The driver was said to have explained to the policeman that he had paid them once on the same route, but his explanation was rejected by the policeman. “While the driver was about parking his bus off the expressway to avoid obstructing free flow of traffic, the policeman who felt the driver was about to speed off opened fire, shooting the driver in the hand. The bullet pierced through the windscreen.”
Irked by the development, youths in the community went after the policemen at the road block, who immediately took to their heels.
On 27 October, police in Eket Division of the Akwa Ibom State Police Command shot and killed seven kidnap suspects. The police claimed the men were killed in routine operations against kidnappers. But not many believe them. In fact, sources told TheNEWS the men were assembled from different locations and executed in Eket Police Division. The police have simply turned themselves to investigators, judges and implementers of judgments, a critic regretted, arguing that the men should have been handed over for prosecution and not killed and their copses callously exhibited.
Okechukwu Nwanguma, Coordinator of Network on Police Reforms in Nigeria, however, said it is not enough to make police officers who commit egregious abuses such as murder to simply go through orderly room trial and then get dismissed. “They must be tried for murder,” he demanded. ‘‘Before the Yenagoa three, other police officers have been arrested, dismissed and handed over to civil authorities for trial but none has ever been reported to have been concluded. “Failure by police authorities to ensure accountability for past killings and abuses makes it possible for police officers to treat human life with levity,” Nwanguma added.
Analysts believe that extra-judicial killings are systemic in the force and would hardly be curbed considering the depth of corruption in the force and government’s unwillingness to reform the force. “It seems to me that the culture of impunity which pervades and rules police conduct and performance is responsible for this type of gruesome and senseless killing and other abuses,” Nwanguma said.
The police often exploit people’s anger against criminals to justify their killings. Indeed, Police Force Order 237 permits officers to shoot suspects and detainees who try to escape. This encourages the police to get away with murder. Sometimes people are victims of enforced disappearance, with the police telling their families that they were transferred to another station or released on bail without documentation to prove it. Painfully, policemen suspected of extra-judicial killings are usually transferred to other states. They are hardly prosecuted.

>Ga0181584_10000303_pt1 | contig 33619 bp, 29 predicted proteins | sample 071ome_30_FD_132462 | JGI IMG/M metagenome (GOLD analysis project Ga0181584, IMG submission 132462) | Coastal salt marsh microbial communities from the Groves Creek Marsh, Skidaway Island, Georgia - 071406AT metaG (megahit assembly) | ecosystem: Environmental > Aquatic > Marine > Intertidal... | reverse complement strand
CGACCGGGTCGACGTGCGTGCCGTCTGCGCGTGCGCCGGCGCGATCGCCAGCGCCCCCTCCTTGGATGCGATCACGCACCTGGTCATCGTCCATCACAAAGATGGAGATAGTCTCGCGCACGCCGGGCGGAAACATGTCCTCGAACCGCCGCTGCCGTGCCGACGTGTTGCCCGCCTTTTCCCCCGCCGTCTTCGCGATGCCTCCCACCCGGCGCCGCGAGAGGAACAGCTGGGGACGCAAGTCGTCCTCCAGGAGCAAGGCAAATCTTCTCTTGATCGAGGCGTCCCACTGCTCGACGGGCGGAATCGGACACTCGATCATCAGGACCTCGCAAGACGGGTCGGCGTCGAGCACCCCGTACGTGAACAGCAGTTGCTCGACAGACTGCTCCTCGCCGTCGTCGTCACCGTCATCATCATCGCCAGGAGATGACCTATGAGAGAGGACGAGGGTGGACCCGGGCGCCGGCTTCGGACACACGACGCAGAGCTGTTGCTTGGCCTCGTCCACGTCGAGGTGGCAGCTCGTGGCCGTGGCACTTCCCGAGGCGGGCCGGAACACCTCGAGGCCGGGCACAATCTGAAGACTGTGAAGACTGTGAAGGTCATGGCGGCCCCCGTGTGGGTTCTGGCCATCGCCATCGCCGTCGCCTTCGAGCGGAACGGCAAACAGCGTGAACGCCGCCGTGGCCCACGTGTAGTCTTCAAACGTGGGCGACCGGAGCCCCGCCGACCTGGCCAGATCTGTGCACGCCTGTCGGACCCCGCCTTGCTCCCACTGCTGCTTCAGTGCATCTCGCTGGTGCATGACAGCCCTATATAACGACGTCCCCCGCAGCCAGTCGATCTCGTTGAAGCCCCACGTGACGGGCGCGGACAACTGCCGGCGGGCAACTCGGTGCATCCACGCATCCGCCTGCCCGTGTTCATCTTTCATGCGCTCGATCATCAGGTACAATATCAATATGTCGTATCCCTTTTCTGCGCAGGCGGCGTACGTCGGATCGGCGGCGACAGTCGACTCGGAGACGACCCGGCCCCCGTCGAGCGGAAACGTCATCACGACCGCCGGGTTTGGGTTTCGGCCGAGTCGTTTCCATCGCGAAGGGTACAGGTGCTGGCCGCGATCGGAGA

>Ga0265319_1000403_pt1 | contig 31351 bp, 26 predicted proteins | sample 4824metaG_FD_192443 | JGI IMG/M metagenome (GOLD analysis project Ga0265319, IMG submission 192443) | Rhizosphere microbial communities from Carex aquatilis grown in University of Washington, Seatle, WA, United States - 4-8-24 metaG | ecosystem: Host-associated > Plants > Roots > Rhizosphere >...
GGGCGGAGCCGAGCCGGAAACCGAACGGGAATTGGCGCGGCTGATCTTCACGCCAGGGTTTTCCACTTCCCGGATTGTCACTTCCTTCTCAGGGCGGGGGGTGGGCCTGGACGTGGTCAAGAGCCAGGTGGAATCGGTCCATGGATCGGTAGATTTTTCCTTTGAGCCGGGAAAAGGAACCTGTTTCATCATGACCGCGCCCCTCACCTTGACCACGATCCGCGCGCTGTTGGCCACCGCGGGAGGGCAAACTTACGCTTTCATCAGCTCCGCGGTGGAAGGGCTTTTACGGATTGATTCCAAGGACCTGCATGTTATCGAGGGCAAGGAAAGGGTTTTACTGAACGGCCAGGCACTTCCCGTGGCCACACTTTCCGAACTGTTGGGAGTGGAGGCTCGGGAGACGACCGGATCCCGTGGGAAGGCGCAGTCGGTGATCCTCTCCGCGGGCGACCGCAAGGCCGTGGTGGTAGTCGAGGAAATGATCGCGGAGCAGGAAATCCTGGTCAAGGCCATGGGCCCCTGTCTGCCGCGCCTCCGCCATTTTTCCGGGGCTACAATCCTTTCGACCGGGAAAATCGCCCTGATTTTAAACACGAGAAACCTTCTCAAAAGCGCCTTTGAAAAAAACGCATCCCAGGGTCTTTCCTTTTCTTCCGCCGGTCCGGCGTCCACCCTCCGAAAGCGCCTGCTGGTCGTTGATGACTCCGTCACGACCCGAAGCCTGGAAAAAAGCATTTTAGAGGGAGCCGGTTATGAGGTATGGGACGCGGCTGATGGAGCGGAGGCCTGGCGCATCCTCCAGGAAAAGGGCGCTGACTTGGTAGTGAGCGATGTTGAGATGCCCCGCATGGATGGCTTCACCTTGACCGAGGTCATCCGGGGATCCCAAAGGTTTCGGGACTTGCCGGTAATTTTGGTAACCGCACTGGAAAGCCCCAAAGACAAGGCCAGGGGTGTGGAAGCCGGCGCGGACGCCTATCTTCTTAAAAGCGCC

Retired colonel, Gabriel Ajayi opined that the police should have strict rules on use of firearms. “Do they have annual range classification on the weapons they carry? Do they have retraining for improved proficiency? Are they asked to account for used ammunition like other forces? If there are no rules of engagement, they will be doing what they like. The police are to keep people alive, not to kill them. Why are the police killing people in this way in peace time?” he wondered.
Ajayi queried why the police carry war department weapons (assault rifles) when their mates abroad carry only pistols. He said that because policemen did not get punished for previous killings, like the killing of Col. Rindam, the Apo 6 and many others, they do not see anything wrong in wasting lives.
He may not be far from the truth. A senior journalist recalled an encounter on the Lagos/Ibadan expressway with mobile policeman who was angry that a taxi driver refused to give him N50: “He pointed his gun at us and screamed: ‘I will waste you. Your family members will go to court but their efforts will come to nothing.’ Invariably, one of the passengers gave him some money. But he thoroughly beat up the taxi driver.”
Ajayi would like to see the police reformed and the rules tighter about the use of weapons. “In the army you can be court-martialled if you cannot explain how you used the bullets given to you. I know for a fact that soldiers used to buy expended ammunition from the police to stay out of trouble,” he informed.
Nwanguma argued that the process through which people are recruited into the police, ensures that there are more unstable men and women in the police than the number of those sane and emotionally stable. Apart from that they are also fond of drinking while on duty and bearing assault weapons. He is concerned that these issues must be addressed as the first step to checking the violent streak of Nigerian policemen. Will government do that before things degenerate?
Culled from PM News
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–Babajide Kolade-Otitoju, Additional reports by: Oluokun Ayorinde/Abuja, Gbenro Adesina/Ado Ekiti, Okafor Ofiebor/Port-Harcourt and Ayodeji Dedeigbo.